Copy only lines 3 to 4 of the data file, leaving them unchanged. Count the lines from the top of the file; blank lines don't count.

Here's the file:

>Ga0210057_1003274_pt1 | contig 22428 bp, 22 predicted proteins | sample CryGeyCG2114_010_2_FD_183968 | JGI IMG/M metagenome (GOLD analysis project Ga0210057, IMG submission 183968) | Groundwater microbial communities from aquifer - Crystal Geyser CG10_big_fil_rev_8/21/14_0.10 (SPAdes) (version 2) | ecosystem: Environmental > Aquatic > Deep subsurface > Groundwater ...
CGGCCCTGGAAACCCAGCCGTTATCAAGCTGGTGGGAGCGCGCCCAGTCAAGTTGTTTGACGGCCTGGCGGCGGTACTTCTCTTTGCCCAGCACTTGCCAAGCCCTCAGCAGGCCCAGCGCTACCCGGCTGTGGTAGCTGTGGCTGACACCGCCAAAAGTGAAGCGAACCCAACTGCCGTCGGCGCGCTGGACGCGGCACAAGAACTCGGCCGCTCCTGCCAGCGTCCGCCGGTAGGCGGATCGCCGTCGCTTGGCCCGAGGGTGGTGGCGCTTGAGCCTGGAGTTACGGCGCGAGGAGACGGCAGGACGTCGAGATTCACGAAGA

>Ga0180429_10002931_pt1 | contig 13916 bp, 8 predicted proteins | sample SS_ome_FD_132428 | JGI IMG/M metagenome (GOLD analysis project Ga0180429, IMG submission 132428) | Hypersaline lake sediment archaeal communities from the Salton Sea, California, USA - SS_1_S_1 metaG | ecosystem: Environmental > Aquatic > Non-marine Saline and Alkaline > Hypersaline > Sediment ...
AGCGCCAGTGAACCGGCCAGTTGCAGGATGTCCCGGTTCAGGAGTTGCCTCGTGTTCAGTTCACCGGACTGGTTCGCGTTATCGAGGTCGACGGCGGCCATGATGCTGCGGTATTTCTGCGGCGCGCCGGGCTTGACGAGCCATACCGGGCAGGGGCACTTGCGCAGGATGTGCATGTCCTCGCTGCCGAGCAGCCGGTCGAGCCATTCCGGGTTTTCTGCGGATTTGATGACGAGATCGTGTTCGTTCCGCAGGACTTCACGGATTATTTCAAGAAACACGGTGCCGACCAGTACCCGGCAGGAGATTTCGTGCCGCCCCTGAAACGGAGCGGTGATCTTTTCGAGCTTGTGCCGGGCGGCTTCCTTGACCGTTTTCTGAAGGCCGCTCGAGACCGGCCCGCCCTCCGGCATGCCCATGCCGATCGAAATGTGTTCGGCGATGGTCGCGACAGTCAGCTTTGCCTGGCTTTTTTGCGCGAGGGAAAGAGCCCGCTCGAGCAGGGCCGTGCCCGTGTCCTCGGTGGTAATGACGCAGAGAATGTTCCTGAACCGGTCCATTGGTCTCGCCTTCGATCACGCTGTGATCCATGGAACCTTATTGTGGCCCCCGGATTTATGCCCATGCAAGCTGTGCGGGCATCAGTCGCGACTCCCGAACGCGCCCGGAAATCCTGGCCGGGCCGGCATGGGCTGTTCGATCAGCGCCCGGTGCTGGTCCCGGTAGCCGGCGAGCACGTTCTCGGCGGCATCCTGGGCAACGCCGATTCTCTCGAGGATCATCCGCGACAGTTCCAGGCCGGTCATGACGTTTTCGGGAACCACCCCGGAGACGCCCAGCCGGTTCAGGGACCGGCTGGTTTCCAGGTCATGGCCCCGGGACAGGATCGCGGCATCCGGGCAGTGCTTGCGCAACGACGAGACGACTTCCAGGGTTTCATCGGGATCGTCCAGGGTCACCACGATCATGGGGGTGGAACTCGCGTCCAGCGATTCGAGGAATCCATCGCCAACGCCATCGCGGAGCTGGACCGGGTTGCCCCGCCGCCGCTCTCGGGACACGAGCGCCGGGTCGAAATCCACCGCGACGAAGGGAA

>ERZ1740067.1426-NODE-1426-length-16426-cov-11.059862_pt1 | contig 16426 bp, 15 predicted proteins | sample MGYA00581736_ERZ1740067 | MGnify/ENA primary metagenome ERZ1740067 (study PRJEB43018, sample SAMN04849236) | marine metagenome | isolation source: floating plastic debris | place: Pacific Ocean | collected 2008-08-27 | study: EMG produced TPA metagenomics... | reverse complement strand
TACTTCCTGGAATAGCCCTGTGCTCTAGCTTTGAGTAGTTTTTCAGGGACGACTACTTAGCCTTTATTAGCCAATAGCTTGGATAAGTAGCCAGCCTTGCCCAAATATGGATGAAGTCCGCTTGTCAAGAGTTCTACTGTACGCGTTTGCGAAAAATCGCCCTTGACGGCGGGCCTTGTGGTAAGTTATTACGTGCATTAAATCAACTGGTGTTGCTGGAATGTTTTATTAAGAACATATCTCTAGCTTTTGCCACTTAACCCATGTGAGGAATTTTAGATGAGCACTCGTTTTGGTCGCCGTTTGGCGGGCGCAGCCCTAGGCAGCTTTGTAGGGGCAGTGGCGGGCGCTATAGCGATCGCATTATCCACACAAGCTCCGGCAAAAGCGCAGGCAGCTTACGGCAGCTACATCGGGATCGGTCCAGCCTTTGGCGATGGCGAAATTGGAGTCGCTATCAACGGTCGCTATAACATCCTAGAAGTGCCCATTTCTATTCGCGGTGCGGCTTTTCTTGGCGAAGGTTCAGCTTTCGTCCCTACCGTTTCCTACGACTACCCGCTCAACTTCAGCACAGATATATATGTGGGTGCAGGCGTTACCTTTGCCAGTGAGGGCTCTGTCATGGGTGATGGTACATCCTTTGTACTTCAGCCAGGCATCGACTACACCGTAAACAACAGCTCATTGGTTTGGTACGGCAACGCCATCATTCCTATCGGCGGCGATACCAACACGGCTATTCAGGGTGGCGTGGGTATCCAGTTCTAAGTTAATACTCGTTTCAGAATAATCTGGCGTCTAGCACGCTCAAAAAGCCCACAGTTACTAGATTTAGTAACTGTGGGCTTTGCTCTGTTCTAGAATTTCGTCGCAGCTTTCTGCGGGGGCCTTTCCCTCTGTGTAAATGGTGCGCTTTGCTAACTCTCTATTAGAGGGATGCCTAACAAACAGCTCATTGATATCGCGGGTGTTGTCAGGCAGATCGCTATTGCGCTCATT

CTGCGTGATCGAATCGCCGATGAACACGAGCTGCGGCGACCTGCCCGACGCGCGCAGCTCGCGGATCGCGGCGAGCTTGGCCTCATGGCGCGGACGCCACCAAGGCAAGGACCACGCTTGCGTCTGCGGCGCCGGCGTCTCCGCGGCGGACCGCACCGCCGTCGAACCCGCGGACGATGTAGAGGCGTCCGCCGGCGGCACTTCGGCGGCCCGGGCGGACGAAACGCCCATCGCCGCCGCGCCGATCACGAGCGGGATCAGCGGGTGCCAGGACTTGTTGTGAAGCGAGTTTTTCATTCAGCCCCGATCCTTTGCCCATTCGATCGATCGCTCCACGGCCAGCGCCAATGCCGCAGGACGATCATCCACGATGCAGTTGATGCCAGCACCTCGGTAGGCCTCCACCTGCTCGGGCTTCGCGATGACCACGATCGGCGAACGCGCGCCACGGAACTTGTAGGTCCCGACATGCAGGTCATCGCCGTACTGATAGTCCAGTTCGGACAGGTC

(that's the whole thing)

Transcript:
>Ga0180429_10002931_pt1 | contig 13916 bp, 8 predicted proteins | sample SS_ome_FD_132428 | JGI IMG/M metagenome (GOLD analysis project Ga0180429, IMG submission 132428) | Hypersaline lake sediment archaeal communities from the Salton Sea, California, USA - SS_1_S_1 metaG | ecosystem: Environmental > Aquatic > Non-marine Saline and Alkaline > Hypersaline > Sediment ...
AGCGCCAGTGAACCGGCCAGTTGCAGGATGTCCCGGTTCAGGAGTTGCCTCGTGTTCAGTTCACCGGACTGGTTCGCGTTATCGAGGTCGACGGCGGCCATGATGCTGCGGTATTTCTGCGGCGCGCCGGGCTTGACGAGCCATACCGGGCAGGGGCACTTGCGCAGGATGTGCATGTCCTCGCTGCCGAGCAGCCGGTCGAGCCATTCCGGGTTTTCTGCGGATTTGATGACGAGATCGTGTTCGTTCCGCAGGACTTCACGGATTATTTCAAGAAACACGGTGCCGACCAGTACCCGGCAGGAGATTTCGTGCCGCCCCTGAAACGGAGCGGTGATCTTTTCGAGCTTGTGCCGGGCGGCTTCCTTGACCGTTTTCTGAAGGCCGCTCGAGACCGGCCCGCCCTCCGGCATGCCCATGCCGATCGAAATGTGTTCGGCGATGGTCGCGACAGTCAGCTTTGCCTGGCTTTTTTGCGCGAGGGAAAGAGCCCGCTCGAGCAGGGCCGTGCCCGTGTCCTCGGTGGTAATGACGCAGAGAATGTTCCTGAACCGGTCCATTGGTCTCGCCTTCGATCACGCTGTGATCCATGGAACCTTATTGTGGCCCCCGGATTTATGCCCATGCAAGCTGTGCGGGCATCAGTCGCGACTCCCGAACGCGCCCGGAAATCCTGGCCGGGCCGGCATGGGCTGTTCGATCAGCGCCCGGTGCTGGTCCCGGTAGCCGGCGAGCACGTTCTCGGCGGCATCCTGGGCAACGCCGATTCTCTCGAGGATCATCCGCGACAGTTCCAGGCCGGTCATGACGTTTTCGGGAACCACCCCGGAGACGCCCAGCCGGTTCAGGGACCGGCTGGTTTCCAGGTCATGGCCCCGGGACAGGATCGCGGCATCCGGGCAGTGCTTGCGCAACGACGAGACGACTTCCAGGGTTTCATCGGGATCGTCCAGGGTCACCACGATCATGGGGGTGGAACTCGCGTCCAGCGATTCGAGGAATCCATCGCCAACGCCATCGCGGAGCTGGACCGGGTTGCCCCGCCGCCGCTCTCGGGACACGAGCGCCGGGTCGAAATCCACCGCGACGAAGGGAA